There are less than 1000 wild Bactrian camels left in the wild today.
Camelus bactrianus ferus
IUCN Red List classification
Although this animal is probably the ancestor of all domesticated Bactrian camels, which number in the millions, there are less than 1000 wild camels left on the planet.
These wild camels are further split into 4 populations living in Southern Mongolia and China. In the Mongolian population, which lives in the Gobi desert, there are estimated to be less than 500 individuals remaining.
These animals are superbly adapted to life in the desert: they have a double row of extra-long eyelashes, hairs in their ears, and can close their nostrils to prevent damage during sandstorms, their extra-large feet spread wide to allow them to travel efficiently through the sandy desert, and their thick-woolly fur allows them to remain warm in -40°winter temperatures, and sheds in summer when temperatures may reach +40°C.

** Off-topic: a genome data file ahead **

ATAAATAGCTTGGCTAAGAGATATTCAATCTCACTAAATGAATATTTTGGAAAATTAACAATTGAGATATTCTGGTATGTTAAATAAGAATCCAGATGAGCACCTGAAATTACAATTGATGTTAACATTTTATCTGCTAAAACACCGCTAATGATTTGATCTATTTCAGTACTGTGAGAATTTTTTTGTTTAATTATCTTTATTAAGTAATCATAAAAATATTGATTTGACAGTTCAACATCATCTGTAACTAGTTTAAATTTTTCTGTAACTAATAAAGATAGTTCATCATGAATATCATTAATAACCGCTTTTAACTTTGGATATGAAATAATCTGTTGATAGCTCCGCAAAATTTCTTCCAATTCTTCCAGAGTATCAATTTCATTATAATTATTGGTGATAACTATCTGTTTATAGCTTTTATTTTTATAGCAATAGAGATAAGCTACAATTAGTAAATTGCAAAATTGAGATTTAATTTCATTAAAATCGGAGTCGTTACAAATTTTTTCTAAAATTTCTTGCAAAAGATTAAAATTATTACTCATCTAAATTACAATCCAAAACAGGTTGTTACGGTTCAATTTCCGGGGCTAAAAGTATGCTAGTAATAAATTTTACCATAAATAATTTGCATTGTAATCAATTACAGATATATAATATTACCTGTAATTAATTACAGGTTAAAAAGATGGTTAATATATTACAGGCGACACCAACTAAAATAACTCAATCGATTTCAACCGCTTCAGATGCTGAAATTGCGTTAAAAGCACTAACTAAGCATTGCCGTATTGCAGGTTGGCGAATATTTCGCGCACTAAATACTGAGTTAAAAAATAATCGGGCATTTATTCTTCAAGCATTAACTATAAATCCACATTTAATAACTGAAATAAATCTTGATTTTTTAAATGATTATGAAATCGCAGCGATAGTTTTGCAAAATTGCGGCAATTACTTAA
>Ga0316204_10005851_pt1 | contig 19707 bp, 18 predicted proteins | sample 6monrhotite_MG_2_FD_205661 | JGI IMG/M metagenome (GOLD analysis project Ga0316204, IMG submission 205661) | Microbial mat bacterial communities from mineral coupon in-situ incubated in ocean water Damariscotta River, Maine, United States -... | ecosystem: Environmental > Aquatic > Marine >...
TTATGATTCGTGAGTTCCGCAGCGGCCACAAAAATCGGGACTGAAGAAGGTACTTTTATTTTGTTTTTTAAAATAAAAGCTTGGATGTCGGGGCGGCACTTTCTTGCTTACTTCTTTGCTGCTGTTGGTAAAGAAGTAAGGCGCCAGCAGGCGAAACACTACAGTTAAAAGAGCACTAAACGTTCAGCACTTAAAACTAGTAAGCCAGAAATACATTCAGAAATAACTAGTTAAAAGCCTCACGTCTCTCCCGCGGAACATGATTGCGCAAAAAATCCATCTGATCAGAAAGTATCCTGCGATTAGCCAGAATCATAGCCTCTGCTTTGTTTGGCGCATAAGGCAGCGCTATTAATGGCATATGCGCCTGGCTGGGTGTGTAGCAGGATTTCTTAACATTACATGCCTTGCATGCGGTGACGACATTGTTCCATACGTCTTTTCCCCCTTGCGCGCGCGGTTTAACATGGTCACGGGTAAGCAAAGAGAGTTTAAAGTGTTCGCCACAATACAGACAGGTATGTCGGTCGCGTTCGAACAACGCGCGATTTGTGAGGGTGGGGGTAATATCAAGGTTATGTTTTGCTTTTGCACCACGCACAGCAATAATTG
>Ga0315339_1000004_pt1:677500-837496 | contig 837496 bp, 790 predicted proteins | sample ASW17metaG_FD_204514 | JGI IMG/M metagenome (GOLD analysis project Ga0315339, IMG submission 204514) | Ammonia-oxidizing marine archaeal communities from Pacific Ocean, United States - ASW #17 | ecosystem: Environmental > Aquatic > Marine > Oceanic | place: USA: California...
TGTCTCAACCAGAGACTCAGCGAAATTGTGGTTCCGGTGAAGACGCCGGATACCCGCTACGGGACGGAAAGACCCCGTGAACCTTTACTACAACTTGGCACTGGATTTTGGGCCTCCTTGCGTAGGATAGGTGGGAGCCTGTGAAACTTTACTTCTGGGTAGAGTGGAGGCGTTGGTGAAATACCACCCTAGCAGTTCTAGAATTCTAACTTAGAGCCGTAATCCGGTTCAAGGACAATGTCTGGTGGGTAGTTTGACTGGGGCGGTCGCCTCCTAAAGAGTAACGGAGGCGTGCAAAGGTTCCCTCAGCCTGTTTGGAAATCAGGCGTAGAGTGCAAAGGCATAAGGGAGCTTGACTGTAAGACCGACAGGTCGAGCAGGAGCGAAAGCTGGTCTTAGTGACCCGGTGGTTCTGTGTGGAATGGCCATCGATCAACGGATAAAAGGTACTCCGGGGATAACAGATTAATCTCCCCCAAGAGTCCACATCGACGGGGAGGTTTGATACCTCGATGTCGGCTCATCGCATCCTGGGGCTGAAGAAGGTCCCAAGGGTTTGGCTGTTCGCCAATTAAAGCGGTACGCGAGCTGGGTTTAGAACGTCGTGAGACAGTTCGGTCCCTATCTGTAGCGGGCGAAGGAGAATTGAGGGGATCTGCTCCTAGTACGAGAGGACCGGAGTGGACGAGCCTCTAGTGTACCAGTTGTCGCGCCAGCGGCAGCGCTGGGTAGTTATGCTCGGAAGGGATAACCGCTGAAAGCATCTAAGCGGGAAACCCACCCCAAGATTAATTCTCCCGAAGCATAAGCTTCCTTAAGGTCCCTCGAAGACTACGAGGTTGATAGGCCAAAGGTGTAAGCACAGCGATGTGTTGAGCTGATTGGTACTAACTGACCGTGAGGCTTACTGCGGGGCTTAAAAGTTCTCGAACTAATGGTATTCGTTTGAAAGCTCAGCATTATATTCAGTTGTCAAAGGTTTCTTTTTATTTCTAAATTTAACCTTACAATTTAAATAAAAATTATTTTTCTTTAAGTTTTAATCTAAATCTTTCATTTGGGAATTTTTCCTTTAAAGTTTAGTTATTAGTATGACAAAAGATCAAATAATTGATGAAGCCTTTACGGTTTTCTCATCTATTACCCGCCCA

- Wild Bactrian camels were first domesticated over 5000 years ago.
- Bactrian camels can drink 57 litres (over 100 pints) of water in a single drinking session.
- Camels can drink salt-water to quench their thirst without suffering any ill-effects. They are the only land-mammals that can do this.
- Camels’ humps are a way of storing fat which acts as an energy reserve when times are hard and food and water are scarce. The Bactrian camel can last for several days without food or water thanks to this energy supply.
- The Bactrian camel has two humps whereas the Arabian Camel, or Dromedary, only has one. To help you remember which is which, turn the first letter of their names on a side, and ‘B’ has two humps, whereas ‘D’ only has one.
Due to its unique evolutionary history, the Bactrian camel is an EDGE focal species . As the species distribution includes both Mongolia and China we have EDGE fellows in both of these countries.
In Mongolia, Adiya works in the Greater Gobi Strictly Protected Area working to understand more about the relative impacts of different threat processes, such as habitat loss, hybridization with domestic camels, hunting and drought on the camel population.
Using this information we hope to develop and implement a conservation action plan for the species.